Steve: Would it be fair to say that there may be just a hint of subtext here? Having worked in the film industry yourself, was this a way to address some of the frustrations of that business?
Jörg: Yeah, sure, I – like most creative people in the “industry” – have had a few ideas, sometimes even entire stories, concepts and scripts ripped off. But it’s been decades since any individual has won a copyright suit in Hollywood. The system’s become untouchable and copyright laws and extension acts have all been rewritten in favour of studios and corporations thanks to powerful lobbyists in Washington and beyond.
My theory is – and it’s a naive if not intentionally provocative one at best – that sequels, prequels and remakes are the real ripoffs and their mere existence devalues 20th century ideas to a point where any new “Chinese” and pirated copy has as much if not more value. In my view, originality gains love and respect, glorified ads do not. I just returned from Guardians of the Galaxy. Sure, it’s a Marvel movie, but it was an unlikely one, directed by an unlikely guy, and it was a total delight. A total celebration of ideas and fun and creativity. If we’re only going to get movies based on stuff with a big logo behind it, I hope it’ll at least be as good as James Gunn’s movie.
I got off track there a little bit, where were we?
Steve: The story could easily have turned into the sort of generic action film that you’re parodying – was it difficult to walk that line, and keep control of the satire?
Jörg: The original Die Hard is still pretty much the perfect action movie. Very few films have managed to blend story, character development, suspense, comedy, current affairs etc. in such a seamless, endlessly entertaining way. And it’s been harrowing to watch each and every sequel almost destroying the memory of that classic. The fact that Die Hard is still a Christmas classic today is a testament to its staying power and immunity against shitty, soulless, unwatchable sequels.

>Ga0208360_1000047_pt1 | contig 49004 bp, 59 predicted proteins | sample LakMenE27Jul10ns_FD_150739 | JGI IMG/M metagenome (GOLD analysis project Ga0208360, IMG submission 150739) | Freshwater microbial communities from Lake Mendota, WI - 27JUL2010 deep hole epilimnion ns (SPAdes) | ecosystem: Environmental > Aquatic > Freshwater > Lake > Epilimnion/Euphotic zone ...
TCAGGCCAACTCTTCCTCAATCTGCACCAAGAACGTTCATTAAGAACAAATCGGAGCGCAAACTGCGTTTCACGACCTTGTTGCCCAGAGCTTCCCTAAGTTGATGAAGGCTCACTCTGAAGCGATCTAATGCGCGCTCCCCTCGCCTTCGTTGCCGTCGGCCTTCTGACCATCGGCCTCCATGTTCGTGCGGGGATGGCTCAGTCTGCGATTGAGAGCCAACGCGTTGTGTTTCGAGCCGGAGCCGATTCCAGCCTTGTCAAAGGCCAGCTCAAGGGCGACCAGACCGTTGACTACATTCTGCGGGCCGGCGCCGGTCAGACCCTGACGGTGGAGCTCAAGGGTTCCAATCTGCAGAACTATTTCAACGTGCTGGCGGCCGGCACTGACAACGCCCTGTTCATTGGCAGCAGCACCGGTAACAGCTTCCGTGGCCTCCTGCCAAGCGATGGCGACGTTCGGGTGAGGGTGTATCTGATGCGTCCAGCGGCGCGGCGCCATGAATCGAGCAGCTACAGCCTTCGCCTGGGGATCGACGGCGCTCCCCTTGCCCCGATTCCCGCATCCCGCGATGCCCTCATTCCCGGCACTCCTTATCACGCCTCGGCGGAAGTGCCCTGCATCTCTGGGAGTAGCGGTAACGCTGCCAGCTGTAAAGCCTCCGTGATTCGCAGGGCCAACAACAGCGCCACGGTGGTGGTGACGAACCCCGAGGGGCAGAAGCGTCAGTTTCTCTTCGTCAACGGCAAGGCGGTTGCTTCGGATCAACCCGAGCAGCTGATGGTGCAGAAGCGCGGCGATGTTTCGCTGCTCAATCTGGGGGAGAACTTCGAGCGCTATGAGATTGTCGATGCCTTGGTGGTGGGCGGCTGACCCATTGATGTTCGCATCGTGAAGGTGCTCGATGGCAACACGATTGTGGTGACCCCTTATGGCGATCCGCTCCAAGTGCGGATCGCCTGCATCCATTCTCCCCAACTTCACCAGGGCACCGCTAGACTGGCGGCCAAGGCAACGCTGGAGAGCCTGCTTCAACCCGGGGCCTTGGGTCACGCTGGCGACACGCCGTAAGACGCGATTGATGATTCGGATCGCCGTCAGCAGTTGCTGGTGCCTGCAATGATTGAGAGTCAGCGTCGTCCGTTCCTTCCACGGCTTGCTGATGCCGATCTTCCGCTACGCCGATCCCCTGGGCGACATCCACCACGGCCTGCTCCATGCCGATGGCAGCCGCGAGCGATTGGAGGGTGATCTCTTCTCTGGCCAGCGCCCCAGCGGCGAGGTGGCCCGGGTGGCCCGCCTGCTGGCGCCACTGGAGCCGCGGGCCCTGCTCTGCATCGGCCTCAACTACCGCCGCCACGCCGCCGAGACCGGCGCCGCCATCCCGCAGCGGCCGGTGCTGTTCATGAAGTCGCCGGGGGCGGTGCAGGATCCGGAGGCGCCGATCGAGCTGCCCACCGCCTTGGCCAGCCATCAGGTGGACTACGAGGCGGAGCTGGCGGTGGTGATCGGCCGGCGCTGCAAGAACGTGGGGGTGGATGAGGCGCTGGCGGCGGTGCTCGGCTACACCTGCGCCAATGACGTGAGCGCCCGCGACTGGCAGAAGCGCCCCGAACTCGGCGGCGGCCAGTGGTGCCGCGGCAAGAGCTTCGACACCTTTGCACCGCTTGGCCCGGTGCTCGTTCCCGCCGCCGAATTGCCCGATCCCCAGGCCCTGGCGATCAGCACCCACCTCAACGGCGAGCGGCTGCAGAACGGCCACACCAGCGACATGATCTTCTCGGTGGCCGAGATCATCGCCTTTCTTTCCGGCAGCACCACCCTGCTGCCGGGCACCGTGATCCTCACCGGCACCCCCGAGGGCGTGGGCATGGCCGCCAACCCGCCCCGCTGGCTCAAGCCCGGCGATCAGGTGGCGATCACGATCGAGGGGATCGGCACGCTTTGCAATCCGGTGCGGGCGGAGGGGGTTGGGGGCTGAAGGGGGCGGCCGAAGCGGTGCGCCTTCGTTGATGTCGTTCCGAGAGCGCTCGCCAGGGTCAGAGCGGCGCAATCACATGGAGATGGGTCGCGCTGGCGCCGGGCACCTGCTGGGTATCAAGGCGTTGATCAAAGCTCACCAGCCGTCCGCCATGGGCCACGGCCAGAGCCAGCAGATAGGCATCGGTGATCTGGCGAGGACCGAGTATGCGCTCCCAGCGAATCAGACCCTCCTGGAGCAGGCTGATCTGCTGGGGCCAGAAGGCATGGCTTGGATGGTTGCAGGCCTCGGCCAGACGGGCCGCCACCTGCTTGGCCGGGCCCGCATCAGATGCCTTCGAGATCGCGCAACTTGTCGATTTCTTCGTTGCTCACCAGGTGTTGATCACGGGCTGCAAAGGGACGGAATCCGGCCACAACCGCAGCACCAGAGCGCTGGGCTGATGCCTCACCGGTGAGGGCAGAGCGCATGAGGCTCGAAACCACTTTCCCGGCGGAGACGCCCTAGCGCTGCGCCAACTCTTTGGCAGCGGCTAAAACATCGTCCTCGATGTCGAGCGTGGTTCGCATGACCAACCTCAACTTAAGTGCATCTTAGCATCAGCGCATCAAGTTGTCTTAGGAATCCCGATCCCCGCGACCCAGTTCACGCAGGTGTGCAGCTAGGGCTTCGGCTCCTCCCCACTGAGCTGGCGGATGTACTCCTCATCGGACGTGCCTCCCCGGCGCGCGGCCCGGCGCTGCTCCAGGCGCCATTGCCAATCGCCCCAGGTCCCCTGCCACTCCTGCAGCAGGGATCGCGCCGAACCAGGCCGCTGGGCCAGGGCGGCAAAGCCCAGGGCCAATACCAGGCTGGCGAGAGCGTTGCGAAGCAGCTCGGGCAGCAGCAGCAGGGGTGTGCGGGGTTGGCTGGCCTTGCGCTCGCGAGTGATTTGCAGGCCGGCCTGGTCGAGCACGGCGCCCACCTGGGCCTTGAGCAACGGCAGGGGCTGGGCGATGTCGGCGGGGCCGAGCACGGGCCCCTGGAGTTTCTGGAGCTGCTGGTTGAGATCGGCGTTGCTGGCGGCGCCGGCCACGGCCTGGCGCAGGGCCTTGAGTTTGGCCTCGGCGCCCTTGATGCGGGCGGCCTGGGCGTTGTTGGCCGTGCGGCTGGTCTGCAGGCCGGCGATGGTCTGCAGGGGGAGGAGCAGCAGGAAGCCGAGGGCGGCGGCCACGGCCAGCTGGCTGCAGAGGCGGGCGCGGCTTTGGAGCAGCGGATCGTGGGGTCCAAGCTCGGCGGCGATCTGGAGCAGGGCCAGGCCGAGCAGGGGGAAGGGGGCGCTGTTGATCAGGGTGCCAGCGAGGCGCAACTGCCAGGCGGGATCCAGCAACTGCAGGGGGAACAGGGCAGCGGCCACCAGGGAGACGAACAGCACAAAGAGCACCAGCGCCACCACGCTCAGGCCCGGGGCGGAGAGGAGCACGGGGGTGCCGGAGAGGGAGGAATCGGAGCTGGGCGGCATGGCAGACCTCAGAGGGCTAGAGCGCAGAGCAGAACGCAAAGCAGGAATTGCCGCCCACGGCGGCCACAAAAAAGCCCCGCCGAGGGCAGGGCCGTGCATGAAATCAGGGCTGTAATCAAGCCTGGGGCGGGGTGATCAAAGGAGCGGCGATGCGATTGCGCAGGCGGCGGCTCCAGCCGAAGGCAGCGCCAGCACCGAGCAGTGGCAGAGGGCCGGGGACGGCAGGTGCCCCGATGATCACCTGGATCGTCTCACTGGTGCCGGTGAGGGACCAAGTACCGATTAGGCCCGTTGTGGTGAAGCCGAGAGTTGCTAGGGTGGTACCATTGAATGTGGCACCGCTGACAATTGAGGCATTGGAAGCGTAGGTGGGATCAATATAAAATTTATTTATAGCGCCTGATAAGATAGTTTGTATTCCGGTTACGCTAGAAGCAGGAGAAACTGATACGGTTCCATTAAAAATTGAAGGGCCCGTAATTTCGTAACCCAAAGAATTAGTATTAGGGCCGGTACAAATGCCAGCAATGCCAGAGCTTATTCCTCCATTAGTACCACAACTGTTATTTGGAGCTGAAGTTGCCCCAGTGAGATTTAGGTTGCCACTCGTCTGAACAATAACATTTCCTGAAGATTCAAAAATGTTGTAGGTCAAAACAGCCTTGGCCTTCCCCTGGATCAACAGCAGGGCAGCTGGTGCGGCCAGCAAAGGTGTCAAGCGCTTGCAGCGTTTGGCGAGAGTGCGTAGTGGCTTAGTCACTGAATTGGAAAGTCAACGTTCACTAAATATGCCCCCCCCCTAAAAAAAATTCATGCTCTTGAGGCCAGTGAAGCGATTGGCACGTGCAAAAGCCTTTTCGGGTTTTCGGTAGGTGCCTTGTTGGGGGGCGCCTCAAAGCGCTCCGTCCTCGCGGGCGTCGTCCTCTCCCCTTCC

So there’s a part of me that’s furious at every new diabolical sequel and every new pathetic attempt to copy Die Hard as if a true original could ever be a “formula.” But another part also desperately wants a new Die Hard, something that will bring all those thrills to today’s audiences. Argh! Perhaps Ricky Rouse Has a Gun is, in fact, a “Die Hard knockoff in a Chinese Disneyland.” Perhaps I truly beat myself with my own weapon?
Steve: Did this begin with the high concept, and then you started developing the characters and narrative – or did this come together pretty organically, all together? How did you assemble the story, so to speak?
Jörg: It all came together organically, really – none of these things can or should exist in a vacuum – although it did start with the “sophisticated” Hollywood pitch I mentioned earlier.
Steve: How did you meet John Aggs, who became artist for the story? I believe you were introduced by Paul Duffield?
Jörg: I originally met Paul Duffield via our mutual friend Liam Young at the Architectural Association in London. His art blew me away and we explored working together on Ricky Rouse. But as you know, making a graphic novel is a massive commitment and Paul had other things in the pipeline – his beautiful epic, The Firelight Isle. Paul introduced me to John and he just happened to have that window we needed to make this silly book. And boy did he deliver. He’s incredibly talented. I know what he’s working on next and it’s pretty freakin’ awesome.
Steve: What about John’s artwork style made him such a strong fit for this story, do you think?
Jörg: John is very much inspired by Katsuhiro Otomo, Mamoru Oshii and other stuff I loved growing up. Actually, if you go to JohnAggs.com you’ll see that his personal style is quite dark and cyperpunk and sexy. Ultimately, what I think made John perfect for Ricky is that he’s a hybrid of East and West in terms of style and influences and also since he’s half-American, half-English. I’m a weird multinational blend myself and so is Ricky Rouse, of course. I think we were a pretty good team to take on this clash – and ultimate marriage – of cultures.
Steve: Was he the one who suggested bringing the project to SelfMadeHero? How did they get involved?
Jörg: No, incidentally SelfMadeHero were the only graphic novel publisher I knew, having helped organise a launch event for their “The Master and Margarita” years ago. I pitched the project to Emma and she said yes right there and then. Beginner’s luck. And what luck! They have been open to run with my crazy ideas. The limited edition gold-plated hardcover is a thing of beauty and, rather miraculously, I think the paperback which is coming out in September can proudly stand next to it and hold its own. They certainly know how to produce beautiful books and I hope we’ll work together again.
Steve: Have you plans for any more comics work in the future?
Jörg: Oh, why not.
Steve: What else do you have coming up otherwise? Where can people find you online?
Jörg: My partner- and wife-in-crime Alex and I have been working on feature length adaptation of György Dragomán’s multiple award winning novel “The White King” which we should be shooting next year if all goes according to plan. Then there’ll also be a West End show in January 2015 and a videogame project I’ve created, oh, and the next comic book. I’ve written a series, but don’t tell anyone.
Hope you all enjoy Ricky Rouse Has a Gun!
Many thanks to Jörg for his time! I also want to mention that the book launch for Ricky Rouse Has a Gun will be held at Gosh Comics in London, and both of the creative team will be on hand to sign copies. Head on over if you’re near!